Tennesseans who read this blog may well know the dangers that teenagers can pose on the roadways. They are inexperienced and often distracted on the road, whether because they are using their cell phones or they are engaged in conversation that takes their attention off the road. Nevertheless, teens can, and do, cause injurious wrecks, and victims are often left with significant physical, emotional and financial losses. Though such a victim may be able to file a personal injury lawsuit against the negligent driver, are they really likely to recover from the teen driver?
The answer is "yes," depending on the age of the individual who caused the accident. Most states, including Tennessee, have some form of parental civil liability. In the car accident context, a crash victim may be able to hold a teen's parents liable under the theory of negligent entrustment. Sometimes referred to as the "family car" doctrine, this legal theory also states that the owner of a family vehicle can be held legally responsible for any damage caused by another family member, if he or she knowingly consented to allow the other person to drive the vehicle.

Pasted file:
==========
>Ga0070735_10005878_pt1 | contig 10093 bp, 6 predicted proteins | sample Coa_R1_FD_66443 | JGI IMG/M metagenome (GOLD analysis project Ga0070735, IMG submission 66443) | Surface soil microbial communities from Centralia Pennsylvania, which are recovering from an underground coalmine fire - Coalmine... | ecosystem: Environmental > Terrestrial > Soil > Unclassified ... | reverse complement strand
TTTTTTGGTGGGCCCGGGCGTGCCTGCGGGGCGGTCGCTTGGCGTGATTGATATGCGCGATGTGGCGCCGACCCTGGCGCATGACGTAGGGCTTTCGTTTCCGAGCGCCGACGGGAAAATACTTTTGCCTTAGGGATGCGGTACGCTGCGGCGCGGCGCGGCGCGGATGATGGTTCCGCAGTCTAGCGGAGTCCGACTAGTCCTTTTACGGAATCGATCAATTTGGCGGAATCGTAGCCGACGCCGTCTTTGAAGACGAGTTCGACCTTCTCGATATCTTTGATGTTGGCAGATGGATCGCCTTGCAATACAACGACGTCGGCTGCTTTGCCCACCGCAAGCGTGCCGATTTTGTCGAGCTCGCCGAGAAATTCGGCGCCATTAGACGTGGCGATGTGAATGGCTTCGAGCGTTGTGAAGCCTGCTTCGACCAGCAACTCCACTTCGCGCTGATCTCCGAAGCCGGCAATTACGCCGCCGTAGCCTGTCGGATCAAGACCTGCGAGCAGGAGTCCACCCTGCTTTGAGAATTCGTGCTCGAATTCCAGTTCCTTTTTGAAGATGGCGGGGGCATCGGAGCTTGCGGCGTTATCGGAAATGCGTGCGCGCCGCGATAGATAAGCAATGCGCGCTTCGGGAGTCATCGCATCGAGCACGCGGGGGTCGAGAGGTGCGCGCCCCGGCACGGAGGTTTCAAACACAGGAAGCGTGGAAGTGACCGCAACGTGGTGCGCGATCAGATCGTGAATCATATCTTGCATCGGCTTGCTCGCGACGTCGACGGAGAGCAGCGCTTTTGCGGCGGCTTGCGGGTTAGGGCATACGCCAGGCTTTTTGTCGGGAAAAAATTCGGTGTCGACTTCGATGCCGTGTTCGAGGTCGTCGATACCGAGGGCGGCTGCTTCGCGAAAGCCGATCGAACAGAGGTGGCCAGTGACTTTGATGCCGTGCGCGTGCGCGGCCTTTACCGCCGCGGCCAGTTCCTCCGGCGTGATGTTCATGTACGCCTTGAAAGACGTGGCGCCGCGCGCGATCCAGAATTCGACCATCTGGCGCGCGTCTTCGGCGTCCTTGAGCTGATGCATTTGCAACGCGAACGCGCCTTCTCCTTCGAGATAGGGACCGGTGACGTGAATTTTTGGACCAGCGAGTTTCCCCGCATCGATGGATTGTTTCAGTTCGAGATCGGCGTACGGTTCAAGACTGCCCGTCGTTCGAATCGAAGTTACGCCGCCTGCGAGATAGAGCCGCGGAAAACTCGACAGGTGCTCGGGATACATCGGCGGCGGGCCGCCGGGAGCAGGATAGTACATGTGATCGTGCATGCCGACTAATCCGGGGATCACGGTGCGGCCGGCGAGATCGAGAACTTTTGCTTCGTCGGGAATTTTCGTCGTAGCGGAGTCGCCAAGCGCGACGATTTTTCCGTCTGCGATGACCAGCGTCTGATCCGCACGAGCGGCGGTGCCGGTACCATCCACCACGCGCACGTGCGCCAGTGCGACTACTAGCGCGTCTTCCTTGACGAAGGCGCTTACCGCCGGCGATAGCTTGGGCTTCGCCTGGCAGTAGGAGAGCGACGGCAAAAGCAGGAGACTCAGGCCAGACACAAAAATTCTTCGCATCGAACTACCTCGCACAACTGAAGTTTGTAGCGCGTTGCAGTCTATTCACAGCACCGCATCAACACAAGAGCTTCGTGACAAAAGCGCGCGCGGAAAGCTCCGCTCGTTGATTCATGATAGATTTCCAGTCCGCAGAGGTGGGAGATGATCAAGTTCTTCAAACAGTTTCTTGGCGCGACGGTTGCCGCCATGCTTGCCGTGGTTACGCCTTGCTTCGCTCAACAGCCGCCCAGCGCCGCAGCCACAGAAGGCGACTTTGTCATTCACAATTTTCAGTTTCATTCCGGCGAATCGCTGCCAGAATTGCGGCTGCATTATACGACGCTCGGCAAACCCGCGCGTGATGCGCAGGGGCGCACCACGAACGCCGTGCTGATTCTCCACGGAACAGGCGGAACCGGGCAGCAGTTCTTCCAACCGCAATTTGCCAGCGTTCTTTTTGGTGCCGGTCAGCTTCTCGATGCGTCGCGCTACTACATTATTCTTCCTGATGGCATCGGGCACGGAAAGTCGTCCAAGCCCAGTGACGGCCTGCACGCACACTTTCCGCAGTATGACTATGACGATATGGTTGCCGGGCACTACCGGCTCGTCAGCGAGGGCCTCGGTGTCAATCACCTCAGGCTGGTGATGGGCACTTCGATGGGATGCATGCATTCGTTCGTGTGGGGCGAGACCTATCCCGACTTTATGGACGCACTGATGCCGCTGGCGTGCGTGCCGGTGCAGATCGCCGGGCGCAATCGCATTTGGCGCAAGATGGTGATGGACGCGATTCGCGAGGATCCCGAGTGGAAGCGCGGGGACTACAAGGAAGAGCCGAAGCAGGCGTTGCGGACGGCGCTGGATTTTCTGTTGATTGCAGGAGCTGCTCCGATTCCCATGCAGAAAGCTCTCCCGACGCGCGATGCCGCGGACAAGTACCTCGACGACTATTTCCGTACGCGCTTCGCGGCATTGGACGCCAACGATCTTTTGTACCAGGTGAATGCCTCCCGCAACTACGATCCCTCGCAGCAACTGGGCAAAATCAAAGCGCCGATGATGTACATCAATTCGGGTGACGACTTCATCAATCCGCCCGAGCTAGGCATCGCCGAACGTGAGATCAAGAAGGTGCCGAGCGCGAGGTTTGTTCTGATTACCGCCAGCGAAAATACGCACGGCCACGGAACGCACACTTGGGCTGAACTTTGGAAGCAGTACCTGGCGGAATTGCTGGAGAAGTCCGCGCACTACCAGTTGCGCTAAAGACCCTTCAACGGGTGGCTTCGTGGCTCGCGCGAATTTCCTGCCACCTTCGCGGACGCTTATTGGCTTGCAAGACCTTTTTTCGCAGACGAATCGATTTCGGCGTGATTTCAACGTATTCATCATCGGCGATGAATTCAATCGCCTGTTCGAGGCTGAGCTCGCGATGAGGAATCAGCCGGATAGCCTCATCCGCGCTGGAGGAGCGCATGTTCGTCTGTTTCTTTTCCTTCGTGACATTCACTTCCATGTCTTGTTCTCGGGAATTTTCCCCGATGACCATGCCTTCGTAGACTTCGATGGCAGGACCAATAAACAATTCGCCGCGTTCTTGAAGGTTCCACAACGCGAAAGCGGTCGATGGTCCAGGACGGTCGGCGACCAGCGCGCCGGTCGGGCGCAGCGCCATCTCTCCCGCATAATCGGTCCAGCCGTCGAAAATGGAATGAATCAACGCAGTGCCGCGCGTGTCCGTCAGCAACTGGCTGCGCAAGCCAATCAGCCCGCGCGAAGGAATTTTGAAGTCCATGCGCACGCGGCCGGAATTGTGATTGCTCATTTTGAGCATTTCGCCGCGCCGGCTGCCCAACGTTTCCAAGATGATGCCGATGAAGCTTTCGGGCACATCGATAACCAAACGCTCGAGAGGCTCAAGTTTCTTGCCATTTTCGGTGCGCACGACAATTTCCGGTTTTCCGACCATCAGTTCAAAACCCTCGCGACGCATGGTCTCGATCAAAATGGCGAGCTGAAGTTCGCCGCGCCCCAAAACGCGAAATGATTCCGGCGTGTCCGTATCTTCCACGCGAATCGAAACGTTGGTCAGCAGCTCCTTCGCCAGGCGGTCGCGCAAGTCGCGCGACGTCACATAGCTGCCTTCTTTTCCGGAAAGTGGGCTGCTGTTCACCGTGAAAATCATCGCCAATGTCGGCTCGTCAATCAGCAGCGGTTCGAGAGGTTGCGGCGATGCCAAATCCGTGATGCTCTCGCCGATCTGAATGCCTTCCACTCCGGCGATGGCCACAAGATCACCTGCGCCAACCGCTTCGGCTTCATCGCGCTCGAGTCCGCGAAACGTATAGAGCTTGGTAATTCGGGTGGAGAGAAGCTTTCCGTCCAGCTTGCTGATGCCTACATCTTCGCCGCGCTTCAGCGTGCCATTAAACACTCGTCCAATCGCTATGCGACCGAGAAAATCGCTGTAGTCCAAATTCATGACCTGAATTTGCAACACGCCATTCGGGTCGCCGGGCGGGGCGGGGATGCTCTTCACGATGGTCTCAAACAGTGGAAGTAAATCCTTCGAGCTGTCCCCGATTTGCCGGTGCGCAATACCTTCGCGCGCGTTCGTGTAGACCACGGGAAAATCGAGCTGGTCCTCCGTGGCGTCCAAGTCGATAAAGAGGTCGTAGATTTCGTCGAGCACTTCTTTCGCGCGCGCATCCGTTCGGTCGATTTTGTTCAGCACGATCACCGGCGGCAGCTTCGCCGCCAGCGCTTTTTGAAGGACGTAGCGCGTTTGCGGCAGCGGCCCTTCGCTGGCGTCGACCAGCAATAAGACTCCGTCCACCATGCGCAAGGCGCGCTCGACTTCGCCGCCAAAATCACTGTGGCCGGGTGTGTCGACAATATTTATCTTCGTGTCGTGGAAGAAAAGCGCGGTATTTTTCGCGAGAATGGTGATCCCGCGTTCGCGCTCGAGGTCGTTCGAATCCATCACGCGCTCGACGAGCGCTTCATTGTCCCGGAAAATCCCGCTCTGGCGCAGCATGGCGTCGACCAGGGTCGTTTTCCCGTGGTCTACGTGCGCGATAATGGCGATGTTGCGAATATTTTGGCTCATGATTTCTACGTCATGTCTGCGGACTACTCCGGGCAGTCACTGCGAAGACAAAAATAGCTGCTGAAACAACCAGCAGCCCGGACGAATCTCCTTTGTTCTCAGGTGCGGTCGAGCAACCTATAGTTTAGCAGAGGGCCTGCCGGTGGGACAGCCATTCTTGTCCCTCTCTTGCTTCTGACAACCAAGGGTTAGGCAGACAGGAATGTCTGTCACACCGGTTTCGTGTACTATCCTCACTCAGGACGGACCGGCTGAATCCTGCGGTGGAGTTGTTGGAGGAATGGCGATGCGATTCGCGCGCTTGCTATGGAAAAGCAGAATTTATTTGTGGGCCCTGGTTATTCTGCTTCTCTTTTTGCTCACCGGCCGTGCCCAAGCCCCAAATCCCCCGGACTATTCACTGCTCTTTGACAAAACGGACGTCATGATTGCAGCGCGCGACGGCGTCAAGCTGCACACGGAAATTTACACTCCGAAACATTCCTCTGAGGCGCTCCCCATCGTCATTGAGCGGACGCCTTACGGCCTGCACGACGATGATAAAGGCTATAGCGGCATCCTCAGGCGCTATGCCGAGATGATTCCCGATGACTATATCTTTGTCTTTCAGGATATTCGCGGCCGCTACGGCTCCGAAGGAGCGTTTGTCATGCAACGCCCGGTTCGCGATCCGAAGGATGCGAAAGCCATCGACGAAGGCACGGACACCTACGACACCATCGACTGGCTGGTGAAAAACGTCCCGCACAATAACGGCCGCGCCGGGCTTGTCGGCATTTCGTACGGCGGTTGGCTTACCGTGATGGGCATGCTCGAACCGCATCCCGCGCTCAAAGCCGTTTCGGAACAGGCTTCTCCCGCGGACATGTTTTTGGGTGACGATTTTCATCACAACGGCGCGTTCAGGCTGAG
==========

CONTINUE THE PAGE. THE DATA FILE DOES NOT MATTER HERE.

Therefore, if an individual is hurt in a car accident caused by a negligent teen, he or she may be better able to collect any monetary awards from the teen's parents. It is still necessary, however, to prove by a preponderance of the evidence that the teen was in fact negligence and that the negligence caused compensable harm to the victim.
To establish all of the legal requirements, a victim may decide to turn to a Tennessee attorney who is competent and skilled at handling personal injury matters. Should a victim choose to do so, he or she can work with the attorney to develop a legal strategy that puts the victim's best interests first.
Source: FindLaw.com, "Parental Civil Liability," accessed on Aug. 14, 2015